What’s been happening.
I’ r forgotten how to update this, ignore this until I can figure it out.
What’s been happening.
I’ r forgotten how to update this, ignore this until I can figure it out.
On June 15, I swam my first full lap since my surgery. I made it across the lake in 35 minutes. Then, yesterday I did it again in 32 minutes.
Today the Chemo bomb hit me.I did only 10 lengths in the lap-pool. Only 11 more chemo sessions.
This is not the most pleasant way to spend the morning. I check in, go to the chair and a phlebotomist ( also known as VAMPIRE ) sticks me in the arm and usually misses the vein on the first three try’s. Then, another VAMPIRE try’s and is usually successful. I think the first vampire hasn’t earned her fangs yet. A blood sample is drawn and tested to verify I am in good enough condition to receive the gemcitabine( poison). It takes about a half an hour to evaluate the blood, then they start a pre-poison intervienous drip of a steroid to reduce the reaction to the poison. That takes another half hour or so. Finally they start the drip. About an hour later it is over, the vampire removes her fangs and I’m free to go.
About 24 hours later, I get hit with the reaction from the chemo, severe abdominal cramps and extreme fatigue. This knocks me on my back for a couple of days. Then I recover and get ready to do it again.
I WANT TO THANK ALL WHO SO GENEROUSLY GAVE TO MY CANCER FUND. THANKS TO YOUR GENEROSITY I WILL BE ABLE TO CONTINUE WITH THE RESEARCH FOR THE NEXT FIVE YEARS. MY HEARTFELT THANKS.
I ESPECIALLY WANT TO THANK ALL THOSE WHO PRAYED FOR ME AND SHOWED SO MUCH LOVE AND CARING. I AM TRULY HUMBLED!
BE SURE TO CLICK THE SEVEN MIRACLES TAB AT THE TOP OF THE PAGE.
Chemo therapy is like surfing great waves. One moment you are flying high, full of excitement
Then you struggle for days to get back up on the crest.
I typically lose 3 pounds in the 2 or 3 days following the chemo therapy injection and it normally takes me the rest of the week to gain it back. I am fortunate that I have no nausea and I have my hair.
Unfortunately, I get severe stomach cramps and extreme fatigue. On the brighter side, I only have 13 more sessions to go, but
I’d rather be wrestling alligators.
(a note from Terry)
Only 13 more chemo therapy sessions to go, hallelujah!
The first five sessions were not that horrible unless one enjoys having steroids and gemcetabine jammed into their bloodstream via an intravenous feeding tube with a Nazi nurse administering the formula at the other end. Then to top it off, one gets to be curled up in a ball with abdominal cramps for two consecutive days.
Actually, the nurses are quite personable and the steroids apparently allow one’s body to accept the cancer fighting chemicals without too much resistance or an immediate drug reaction. Gene and I have made these chemo-sessions into kind of a “date” in that I pack a picnic lunch for Gene, we share intimate conversations (as we can’t talk very loudly in front of the other 14 patients) and I read books to him. As I stated in a March blog, we read “No Easy Day” by Mark Owen about the capture of Osama Bin Laden as told by a Navy Seal. Some of the e-books that we have read and enjoyed are; “A Convenient Solution” by Trevor Whitton , (a 13th century murder mystery), “The Poor Rich Man” by Mary Rhienhart (a well written story about a humble yet very powerful man in the early 20th century.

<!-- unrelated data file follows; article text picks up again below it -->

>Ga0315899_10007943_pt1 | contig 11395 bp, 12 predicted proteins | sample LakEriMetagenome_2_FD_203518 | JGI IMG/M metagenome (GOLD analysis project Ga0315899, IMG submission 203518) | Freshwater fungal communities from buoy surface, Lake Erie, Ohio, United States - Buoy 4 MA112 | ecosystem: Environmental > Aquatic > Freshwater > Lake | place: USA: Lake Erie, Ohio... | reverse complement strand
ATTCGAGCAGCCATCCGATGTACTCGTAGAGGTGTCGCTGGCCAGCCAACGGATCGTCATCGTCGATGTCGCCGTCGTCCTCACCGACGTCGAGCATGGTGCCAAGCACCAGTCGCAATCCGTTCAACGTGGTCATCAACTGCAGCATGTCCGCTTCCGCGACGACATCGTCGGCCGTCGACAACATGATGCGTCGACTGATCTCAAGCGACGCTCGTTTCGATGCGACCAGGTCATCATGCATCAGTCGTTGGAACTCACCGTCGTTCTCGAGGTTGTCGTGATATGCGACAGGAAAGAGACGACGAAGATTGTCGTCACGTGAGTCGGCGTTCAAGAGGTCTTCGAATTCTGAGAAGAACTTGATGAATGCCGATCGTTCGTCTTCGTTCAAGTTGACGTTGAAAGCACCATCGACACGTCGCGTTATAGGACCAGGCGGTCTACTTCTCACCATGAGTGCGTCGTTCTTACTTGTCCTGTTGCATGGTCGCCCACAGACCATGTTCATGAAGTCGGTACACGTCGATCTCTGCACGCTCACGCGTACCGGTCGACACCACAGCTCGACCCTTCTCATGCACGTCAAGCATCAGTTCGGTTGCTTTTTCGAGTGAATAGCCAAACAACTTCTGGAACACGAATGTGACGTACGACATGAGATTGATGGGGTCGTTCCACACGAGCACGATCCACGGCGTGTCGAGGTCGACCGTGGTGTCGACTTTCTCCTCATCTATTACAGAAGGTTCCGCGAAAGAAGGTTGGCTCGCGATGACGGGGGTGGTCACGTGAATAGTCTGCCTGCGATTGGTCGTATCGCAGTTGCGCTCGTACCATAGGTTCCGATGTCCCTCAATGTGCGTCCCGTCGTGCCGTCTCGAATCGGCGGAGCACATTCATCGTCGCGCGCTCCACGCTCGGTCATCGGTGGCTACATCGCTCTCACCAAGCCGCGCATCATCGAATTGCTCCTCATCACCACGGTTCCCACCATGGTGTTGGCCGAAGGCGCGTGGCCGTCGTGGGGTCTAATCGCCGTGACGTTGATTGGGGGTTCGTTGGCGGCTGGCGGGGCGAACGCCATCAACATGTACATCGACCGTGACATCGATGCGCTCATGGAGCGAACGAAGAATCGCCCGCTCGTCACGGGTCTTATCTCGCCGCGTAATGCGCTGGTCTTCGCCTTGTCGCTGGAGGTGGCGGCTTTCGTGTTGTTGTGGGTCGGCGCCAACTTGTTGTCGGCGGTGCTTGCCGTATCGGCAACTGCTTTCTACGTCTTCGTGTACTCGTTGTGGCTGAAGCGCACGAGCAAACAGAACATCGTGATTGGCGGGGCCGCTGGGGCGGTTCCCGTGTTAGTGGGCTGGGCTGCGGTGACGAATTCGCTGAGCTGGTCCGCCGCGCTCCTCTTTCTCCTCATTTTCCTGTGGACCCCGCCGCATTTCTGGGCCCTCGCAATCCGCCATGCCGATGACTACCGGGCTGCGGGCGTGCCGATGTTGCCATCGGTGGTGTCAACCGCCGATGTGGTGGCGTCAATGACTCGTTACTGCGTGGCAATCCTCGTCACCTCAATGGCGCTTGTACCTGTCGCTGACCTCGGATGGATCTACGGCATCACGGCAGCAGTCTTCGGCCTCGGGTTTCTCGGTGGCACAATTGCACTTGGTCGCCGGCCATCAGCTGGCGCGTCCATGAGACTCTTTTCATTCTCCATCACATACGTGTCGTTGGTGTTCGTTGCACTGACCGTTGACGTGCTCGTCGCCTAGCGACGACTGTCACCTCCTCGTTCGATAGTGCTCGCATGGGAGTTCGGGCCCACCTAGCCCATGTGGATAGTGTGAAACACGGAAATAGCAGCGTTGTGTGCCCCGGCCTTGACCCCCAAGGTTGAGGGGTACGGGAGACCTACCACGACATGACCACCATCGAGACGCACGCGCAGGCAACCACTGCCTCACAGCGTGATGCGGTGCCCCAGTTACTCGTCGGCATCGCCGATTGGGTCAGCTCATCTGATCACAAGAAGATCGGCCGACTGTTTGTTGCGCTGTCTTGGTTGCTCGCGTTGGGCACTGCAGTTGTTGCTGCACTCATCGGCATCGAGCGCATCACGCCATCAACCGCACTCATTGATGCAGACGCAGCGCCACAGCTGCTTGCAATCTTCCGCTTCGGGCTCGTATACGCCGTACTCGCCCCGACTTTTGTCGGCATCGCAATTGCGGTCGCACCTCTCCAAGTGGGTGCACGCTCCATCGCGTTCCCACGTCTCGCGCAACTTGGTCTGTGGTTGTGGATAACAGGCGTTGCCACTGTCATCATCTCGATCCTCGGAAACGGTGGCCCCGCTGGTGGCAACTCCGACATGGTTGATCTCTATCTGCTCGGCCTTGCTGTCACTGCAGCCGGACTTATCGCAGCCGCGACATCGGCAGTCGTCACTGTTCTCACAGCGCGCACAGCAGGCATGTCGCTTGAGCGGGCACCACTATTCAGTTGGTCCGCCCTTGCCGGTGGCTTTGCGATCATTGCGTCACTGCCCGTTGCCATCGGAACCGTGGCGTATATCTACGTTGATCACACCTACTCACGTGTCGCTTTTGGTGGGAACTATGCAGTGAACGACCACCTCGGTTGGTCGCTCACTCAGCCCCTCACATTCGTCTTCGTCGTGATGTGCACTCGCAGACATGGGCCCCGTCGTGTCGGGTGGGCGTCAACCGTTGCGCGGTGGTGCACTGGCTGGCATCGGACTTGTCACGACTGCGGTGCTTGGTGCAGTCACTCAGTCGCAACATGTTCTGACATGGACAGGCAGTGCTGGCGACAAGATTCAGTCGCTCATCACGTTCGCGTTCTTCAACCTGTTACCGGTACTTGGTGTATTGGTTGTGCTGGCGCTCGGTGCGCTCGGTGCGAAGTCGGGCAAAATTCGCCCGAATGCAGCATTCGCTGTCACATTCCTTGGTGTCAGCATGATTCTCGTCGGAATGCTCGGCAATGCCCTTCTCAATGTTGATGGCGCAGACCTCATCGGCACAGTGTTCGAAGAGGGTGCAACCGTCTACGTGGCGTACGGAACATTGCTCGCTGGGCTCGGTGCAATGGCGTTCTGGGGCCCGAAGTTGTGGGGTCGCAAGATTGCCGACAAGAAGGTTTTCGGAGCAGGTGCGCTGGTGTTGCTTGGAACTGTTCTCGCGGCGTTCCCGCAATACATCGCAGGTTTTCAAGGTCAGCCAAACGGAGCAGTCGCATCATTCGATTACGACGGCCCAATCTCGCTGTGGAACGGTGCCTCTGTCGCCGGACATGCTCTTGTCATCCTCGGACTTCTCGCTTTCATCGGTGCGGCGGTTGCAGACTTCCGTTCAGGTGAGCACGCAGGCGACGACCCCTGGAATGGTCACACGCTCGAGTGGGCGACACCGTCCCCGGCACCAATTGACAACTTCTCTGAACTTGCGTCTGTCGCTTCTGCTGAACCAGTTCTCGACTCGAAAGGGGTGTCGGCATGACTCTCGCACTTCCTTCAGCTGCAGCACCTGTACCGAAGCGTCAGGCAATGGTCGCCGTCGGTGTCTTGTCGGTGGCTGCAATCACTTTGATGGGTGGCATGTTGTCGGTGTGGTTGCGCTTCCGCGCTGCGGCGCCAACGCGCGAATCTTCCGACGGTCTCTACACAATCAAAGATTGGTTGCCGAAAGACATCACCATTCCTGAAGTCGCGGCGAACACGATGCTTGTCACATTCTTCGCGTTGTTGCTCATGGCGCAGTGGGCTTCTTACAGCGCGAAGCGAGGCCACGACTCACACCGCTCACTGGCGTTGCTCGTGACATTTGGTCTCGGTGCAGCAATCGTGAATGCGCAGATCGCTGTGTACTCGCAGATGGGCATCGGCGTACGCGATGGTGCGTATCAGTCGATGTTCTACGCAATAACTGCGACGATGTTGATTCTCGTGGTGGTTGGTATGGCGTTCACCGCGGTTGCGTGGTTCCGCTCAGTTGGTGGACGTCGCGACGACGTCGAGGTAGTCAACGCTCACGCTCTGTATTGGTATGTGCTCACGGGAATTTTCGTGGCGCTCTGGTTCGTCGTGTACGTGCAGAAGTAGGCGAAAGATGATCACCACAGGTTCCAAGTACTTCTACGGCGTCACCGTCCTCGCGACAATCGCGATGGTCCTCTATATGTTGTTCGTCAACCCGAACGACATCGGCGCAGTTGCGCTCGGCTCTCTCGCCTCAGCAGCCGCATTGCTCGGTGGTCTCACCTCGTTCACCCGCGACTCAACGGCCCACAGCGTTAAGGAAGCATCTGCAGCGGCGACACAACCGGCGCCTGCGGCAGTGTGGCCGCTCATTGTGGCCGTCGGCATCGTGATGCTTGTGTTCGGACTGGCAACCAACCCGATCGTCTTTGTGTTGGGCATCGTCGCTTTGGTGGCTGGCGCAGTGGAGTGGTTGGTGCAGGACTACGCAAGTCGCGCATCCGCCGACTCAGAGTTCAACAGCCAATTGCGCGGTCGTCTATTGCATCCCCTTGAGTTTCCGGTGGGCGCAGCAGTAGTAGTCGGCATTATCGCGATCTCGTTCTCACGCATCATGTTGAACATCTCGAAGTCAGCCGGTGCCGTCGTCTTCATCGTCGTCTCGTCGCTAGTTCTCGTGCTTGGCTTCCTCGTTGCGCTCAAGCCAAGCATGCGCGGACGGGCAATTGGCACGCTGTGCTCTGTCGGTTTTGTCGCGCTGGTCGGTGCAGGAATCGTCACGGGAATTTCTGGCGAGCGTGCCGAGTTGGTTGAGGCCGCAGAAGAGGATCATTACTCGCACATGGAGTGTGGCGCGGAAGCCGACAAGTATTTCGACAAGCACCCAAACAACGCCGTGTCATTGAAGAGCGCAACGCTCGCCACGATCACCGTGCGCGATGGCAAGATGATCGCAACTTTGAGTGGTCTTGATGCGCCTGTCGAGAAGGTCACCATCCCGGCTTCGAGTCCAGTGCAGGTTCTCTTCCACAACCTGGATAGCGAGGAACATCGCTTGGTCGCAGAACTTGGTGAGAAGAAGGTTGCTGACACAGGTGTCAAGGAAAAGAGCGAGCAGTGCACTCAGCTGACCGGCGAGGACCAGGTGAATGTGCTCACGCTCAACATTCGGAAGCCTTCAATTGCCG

We have just completed and given a ‘two-thumbs-up’ to a murder mystery written by Vincent M. Lutterbie; “After The Facts, An After Cofman Mystery”. It was an entertaining read about a rookie private investigator and his first case. One of my favorite and most memorable lines from the story was; “He was so straight arrow that he made me quiver.” This is funny if you get the point.
At this particular time of our lives, I have to agree with Groucho Marx who coyly stated; “Outside of a dog, a book is man’s best friend; inside of a dog, it’s too dark to read.”
When Gene is riding the “crest”, he manages to transact some business. I am SO looking forward to transforming our dining room into an RF testing station
so that we can actually work from home. I hope we get the order.
Most of my time has been spent at home in the kitchen, in the garden and in front of my computer. I have made some new friends:
The Vitamix is also my friend as I use the this blender at least twice day and the Smoothie of the Month is:
Total delicious calories: 457
And finally, the Word of the day:
“I can do all things through Christ who strengthens me.” Philippians 4:13
I’m back in Orlando. I’m having my chemo done in Orlando and I’ll be here until July. I hope to post a real update to this account very soon.
Gene is now back home in Orlando.
Six weeks ago just before Gene went into surgery, I planted starter seeds for my vegetable garden. Little did I realize at the time these seedlings would be reminders of hope, growth, and healing. I tended to both Gene and the seeds with lots of love, care, and nourishment. The seeds were just beginning to sprout when Gene came home from the hospital. Two weeks later, as Gene’s sutures were removed and his digestive system started to sort out its new configuration, the seedlings were green, healthy, leafy 4″ tall plants.
A week before Gene returned home to Orlando, both he and the seedlings were “hardened off” in preparation to going out into the world on their own. Finally, after Gene’s last drainage tube was removed, I stopped prodding him to eat and drink, and no longer made his menus but insisted he decide what and when he would eat. By the same token, the seedlings were taken from their cozy indoor location and moved to a cooler location to prepare for their new life outside exposed to the wind and cold.
Gene is now at his home and my little seedlings are planted outside in their new home, each adjusting to the new elements and striving to survive independently. As the winds buffet my seedlings, they will get stronger and grow into healthy plants. As Gene starts to swim and take on his regular activities in Orlando, he will be building strength for the next steps of his recovery.